A single payer healthcare system is exactly what it sounds like -- healthcare is paid for by only one entity. In all cases across the world where a single payer system has been implemented, that payer is the government.
In conversations about healthcare reform, people often confuse a single payer system with universal healthcare, which instead refers to the fact that every citizen in that system has access to basic healthcare. Universal systems may be a combination of private and publicly funded care.
In the United States, Medicare is a single payer system for people age 65 and older. Those who favor a single payer system suggest it would look like Medicare for everyone. They also cite the fact that the total administrative cost for Medicare services is only 3%, whereas private insurance administrative costs may amount to 25% or more.
Most Americans are surprised to learn that many physicians in the United States support a single payer system. In fact, more than 15,000 doctors support an organization called Physicians for a National Health Plan (PNHP) which has actively pursued a single payer system for many years.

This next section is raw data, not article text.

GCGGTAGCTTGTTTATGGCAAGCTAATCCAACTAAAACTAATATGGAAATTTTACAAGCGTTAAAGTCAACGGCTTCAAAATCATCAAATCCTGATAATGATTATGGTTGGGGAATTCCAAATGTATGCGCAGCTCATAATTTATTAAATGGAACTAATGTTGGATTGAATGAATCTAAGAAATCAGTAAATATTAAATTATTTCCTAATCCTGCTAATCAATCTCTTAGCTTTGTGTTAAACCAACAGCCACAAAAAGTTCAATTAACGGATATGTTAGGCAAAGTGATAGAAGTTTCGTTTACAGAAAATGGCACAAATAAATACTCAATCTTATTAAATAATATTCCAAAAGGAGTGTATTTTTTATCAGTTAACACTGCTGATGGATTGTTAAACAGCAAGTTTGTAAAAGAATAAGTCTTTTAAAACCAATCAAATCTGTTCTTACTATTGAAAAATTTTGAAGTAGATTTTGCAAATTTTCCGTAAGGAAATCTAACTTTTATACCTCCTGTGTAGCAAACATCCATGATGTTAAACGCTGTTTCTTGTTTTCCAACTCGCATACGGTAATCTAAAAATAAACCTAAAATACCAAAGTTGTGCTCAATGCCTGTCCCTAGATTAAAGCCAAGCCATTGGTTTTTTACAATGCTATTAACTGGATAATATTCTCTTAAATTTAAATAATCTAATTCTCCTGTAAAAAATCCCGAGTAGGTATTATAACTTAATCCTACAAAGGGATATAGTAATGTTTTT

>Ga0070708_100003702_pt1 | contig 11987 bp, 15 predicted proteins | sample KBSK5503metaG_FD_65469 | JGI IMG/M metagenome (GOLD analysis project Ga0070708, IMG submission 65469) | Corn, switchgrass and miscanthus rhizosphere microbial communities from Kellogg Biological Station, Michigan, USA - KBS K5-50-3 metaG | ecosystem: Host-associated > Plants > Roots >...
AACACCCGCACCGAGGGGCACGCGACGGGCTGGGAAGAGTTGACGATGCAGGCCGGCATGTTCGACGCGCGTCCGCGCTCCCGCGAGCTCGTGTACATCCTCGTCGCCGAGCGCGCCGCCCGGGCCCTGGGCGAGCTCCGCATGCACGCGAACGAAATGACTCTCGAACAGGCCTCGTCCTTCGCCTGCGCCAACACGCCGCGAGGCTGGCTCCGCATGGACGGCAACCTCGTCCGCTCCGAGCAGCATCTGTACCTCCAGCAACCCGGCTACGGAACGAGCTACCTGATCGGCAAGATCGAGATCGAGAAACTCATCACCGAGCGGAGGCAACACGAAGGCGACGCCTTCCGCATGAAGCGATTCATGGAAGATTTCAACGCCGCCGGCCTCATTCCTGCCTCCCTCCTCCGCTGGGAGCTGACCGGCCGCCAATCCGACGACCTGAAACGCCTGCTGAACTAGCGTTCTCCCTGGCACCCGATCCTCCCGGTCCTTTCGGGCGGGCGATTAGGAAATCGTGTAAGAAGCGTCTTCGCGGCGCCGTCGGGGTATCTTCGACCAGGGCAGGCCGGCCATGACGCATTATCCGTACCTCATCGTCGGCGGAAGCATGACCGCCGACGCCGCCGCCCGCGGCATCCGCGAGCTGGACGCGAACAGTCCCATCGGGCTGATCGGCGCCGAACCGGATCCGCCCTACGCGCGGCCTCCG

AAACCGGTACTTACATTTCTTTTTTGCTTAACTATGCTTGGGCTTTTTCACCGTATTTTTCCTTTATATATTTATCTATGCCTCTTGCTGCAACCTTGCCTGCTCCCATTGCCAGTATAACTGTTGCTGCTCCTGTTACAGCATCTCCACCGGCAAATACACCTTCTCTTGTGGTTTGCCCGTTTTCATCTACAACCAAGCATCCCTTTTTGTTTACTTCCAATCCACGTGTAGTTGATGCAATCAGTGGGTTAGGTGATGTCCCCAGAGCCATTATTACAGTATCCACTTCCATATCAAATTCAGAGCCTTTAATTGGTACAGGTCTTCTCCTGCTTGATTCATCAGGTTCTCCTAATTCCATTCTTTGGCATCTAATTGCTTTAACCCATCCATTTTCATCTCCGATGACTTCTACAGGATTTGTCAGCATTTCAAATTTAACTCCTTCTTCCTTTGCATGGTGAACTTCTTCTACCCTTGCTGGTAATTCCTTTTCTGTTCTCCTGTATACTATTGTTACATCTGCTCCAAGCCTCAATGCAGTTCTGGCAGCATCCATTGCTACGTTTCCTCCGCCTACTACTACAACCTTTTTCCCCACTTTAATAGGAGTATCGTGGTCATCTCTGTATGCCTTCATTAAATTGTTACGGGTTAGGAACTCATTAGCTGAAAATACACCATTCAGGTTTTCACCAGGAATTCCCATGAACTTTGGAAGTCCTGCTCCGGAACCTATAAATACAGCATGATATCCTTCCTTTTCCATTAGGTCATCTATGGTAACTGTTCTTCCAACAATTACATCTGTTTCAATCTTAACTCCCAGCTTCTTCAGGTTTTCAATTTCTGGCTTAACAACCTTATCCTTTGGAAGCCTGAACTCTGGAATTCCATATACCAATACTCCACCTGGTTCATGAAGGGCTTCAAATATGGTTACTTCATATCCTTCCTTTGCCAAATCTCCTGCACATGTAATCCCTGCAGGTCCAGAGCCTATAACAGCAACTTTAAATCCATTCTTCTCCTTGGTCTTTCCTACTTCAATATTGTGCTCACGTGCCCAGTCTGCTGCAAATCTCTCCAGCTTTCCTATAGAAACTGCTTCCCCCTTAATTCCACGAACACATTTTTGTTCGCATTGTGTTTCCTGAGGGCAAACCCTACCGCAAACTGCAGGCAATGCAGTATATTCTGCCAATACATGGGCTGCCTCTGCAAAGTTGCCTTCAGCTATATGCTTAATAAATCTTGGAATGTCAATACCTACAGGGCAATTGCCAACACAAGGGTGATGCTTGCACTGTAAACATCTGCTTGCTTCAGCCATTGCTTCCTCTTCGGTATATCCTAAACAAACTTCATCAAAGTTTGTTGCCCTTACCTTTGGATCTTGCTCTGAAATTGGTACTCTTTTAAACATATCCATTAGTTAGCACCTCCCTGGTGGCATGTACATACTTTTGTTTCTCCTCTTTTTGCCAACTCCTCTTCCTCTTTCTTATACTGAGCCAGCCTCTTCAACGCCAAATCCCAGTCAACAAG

The biggest reason these physicians support a single payer system is because the billing aspects of their practices often cost more than the rest of their practice. It's not unusual for a doctor to devote more staff, therefore more expense, to billing than to patient care.
Most opposition to a single-payer system comes from the health insurance companies that would no longer provide the services they now offer, which means to them a reduction in revenue streams and profits.